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El Salvador's president conducts gang crackdown, prompting human rights concerns


It has been 11 days since a state of emergency was enacted in El Salvador. Officials say more than 6,000 people have been arrested under new powers given to police and the military to round up suspected gang members. This crackdown followed a spate of killings last month. El Salvador's president, a 40-year-old leader with an unconventional style, is blasting international critics who say he is violating human rights.

We're joined now by NPR international correspondent Carrie Kahn in Mexico City. She covers Mexico, the Caribbean and Central America. Hi, Carrie.


CHANG: So can you just tell us - how did all of this start?

KAHN: Eighty-seven people were killed over a three-day period ending on March 27, and that just really rocked the nation. The homicide rate had been dropping in El Salvador, and the president, Nayib Bukele, had taken credit for that. But critics attribute it more to Bukele actually brokering a secret pact with the gangs to reduce the homicide rate. Bukele has long denied that. But many say that pact obviously fell apart and sparked the killings, which were brutal. Some people were just shot just for being out on the streets.

CHANG: Wow. And do the president's moves now - I mean, do they have support from the people in El Salvador?

KAHN: Yes, pretty widely. The gangs in El Salvador, like the MS-13, have controlled for decades many parts of the country, especially in poor urban neighborhoods. And they extort, they kill and corrupt, and there is great resentment for them.

And President Bukele is very popular in El Salvador, particularly for his handling of the gangs. He's young. He's quite informal. He's a voracious tweeter. He portrays himself as the protector of the country - someone who is restoring security there. His Twitter feed now is just full of images of shirtless, tattooed gang members being arrested and thrown in prison. But that said, there are many concerns that he has consolidated a lot of power, and this new state of emergency is giving him even more.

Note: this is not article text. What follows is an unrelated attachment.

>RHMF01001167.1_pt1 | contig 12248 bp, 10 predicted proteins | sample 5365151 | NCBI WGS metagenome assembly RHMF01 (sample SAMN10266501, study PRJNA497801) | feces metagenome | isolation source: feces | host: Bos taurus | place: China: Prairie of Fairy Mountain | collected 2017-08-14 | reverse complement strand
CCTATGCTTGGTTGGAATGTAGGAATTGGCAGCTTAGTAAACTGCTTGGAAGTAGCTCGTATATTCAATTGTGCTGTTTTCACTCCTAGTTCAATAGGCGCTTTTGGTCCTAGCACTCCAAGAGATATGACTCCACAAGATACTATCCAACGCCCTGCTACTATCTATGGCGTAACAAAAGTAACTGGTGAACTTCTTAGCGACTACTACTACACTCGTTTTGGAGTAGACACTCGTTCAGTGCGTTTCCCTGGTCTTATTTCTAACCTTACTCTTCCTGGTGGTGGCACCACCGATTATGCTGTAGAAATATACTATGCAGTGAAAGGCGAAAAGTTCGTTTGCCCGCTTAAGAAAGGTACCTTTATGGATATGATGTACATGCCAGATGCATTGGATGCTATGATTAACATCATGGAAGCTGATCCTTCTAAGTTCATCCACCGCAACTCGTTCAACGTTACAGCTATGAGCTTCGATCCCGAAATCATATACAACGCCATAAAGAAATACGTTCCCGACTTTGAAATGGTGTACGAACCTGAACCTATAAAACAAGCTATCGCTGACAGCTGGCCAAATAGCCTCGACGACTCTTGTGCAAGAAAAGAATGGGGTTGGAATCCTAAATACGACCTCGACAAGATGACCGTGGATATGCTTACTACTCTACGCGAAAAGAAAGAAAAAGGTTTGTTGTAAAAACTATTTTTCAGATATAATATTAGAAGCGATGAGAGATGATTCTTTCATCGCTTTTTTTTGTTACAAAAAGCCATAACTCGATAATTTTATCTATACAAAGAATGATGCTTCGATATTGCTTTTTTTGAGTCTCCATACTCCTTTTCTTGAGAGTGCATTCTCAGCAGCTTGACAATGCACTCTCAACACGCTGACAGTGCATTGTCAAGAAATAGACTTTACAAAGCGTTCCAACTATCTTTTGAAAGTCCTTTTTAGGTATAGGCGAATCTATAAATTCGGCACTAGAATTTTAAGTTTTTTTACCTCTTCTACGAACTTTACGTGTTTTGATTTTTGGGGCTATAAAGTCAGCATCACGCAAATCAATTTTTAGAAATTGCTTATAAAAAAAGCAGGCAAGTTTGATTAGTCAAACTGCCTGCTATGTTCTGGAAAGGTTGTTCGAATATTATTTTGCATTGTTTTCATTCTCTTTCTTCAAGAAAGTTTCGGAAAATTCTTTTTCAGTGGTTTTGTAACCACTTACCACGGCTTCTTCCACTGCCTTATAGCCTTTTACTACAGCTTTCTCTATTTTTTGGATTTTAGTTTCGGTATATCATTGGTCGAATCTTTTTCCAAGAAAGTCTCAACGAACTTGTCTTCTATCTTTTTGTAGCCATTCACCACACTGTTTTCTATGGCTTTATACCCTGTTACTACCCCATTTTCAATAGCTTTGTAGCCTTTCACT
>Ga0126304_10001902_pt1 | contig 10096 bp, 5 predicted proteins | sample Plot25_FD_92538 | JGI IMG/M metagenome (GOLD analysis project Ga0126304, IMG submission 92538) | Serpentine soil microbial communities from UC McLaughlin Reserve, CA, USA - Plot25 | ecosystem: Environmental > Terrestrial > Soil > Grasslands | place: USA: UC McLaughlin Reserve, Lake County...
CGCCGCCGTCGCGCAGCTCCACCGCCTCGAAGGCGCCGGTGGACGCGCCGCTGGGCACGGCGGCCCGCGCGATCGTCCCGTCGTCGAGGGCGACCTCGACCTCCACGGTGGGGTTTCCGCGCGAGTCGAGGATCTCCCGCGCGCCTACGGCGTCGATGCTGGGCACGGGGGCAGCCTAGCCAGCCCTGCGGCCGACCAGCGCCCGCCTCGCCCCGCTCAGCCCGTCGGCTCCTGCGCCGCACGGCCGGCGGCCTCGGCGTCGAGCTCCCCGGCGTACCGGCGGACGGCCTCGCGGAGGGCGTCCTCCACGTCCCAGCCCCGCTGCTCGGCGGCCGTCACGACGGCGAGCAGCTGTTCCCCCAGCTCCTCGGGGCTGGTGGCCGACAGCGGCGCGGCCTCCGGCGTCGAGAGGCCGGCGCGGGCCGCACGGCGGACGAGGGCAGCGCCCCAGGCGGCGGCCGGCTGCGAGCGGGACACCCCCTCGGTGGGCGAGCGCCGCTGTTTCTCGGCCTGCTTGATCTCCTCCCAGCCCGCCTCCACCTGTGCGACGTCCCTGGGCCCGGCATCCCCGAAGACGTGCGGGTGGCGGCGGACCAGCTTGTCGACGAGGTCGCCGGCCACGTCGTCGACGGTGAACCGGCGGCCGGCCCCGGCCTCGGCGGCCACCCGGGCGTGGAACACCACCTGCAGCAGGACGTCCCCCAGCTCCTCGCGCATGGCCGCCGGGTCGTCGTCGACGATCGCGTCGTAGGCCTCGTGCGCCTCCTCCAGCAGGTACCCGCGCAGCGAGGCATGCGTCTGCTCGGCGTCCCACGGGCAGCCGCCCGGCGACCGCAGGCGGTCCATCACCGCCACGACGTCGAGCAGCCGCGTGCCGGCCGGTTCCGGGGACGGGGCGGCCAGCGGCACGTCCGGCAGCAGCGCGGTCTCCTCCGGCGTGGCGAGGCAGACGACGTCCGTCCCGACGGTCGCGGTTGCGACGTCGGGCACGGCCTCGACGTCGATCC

CHANG: Yeah. Tell us more about those concerns. Like, who's raising them?

KAHN: The concerns are that people just suspected of being in a gang can be - they are being arrested, taken from their homes without search warrants, and held for up to 15 days without charges. There are so many people being round up that police stations are just overflowing. There are accusations of inhumane treatment.

The Congress, which Bukele's party controls, has given the government new powers, including the ability to intercept communications, and Bukele has already been accused of spying on journalists and activists in the past. Here's Ruth Lopez. She's with the human rights group Cristosal in El Salvador.

RUTH LOPEZ: (Non-English language spoken).

KAHN: She says, "Bukele's government already has enough tools to crack down on the gangs. These extraordinary ones weren't necessary."

CHANG: And how is Bukele reacting to criticism of the way he's handling this crisis now?

KAHN: He's long been dismissive of human rights groups, especially international groups accusing him of authoritarian moves. Here's just a little taste of that. This week, he sarcastically told international monitors if they're so worried about his treatment of gang members, then come and get them.


PRESIDENT NAYIB BUKELE: (Non-English language spoken).

KAHN: He says, "if you love them so much, they're yours. We'll give them to you two for one."

The timing of all this is really inconvenient for him, too. He had planned to launch a billion-dollar bitcoin bond last month. Bukele is a star in the international bitcoin community. He made bitcoin legal tender in El Salvador, saying it will solve much of the country's economic problems. He's also had to pull out of this week's big bitcoin conference in Miami. He was a keynote speaker there tomorrow. So he has a lot riding on how he handles this latest chapter in his war with El Salvador's gangs.

CHANG: That is NPR's Carrie Kahn. Thank you, Carrie.

KAHN: You're welcome.

(SOUNDBITE OF TYCHO'S "DAYDREAM") Transcript provided by NPR, Copyright NPR.

Carrie Kahn is NPR's International Correspondent based in Mexico City, Mexico. She covers Mexico, the Caribbean, and Central America. Kahn's reports can be heard on NPR's award-winning news programs including All Things Considered, Morning Edition and Weekend Edition, and on NPR.org.

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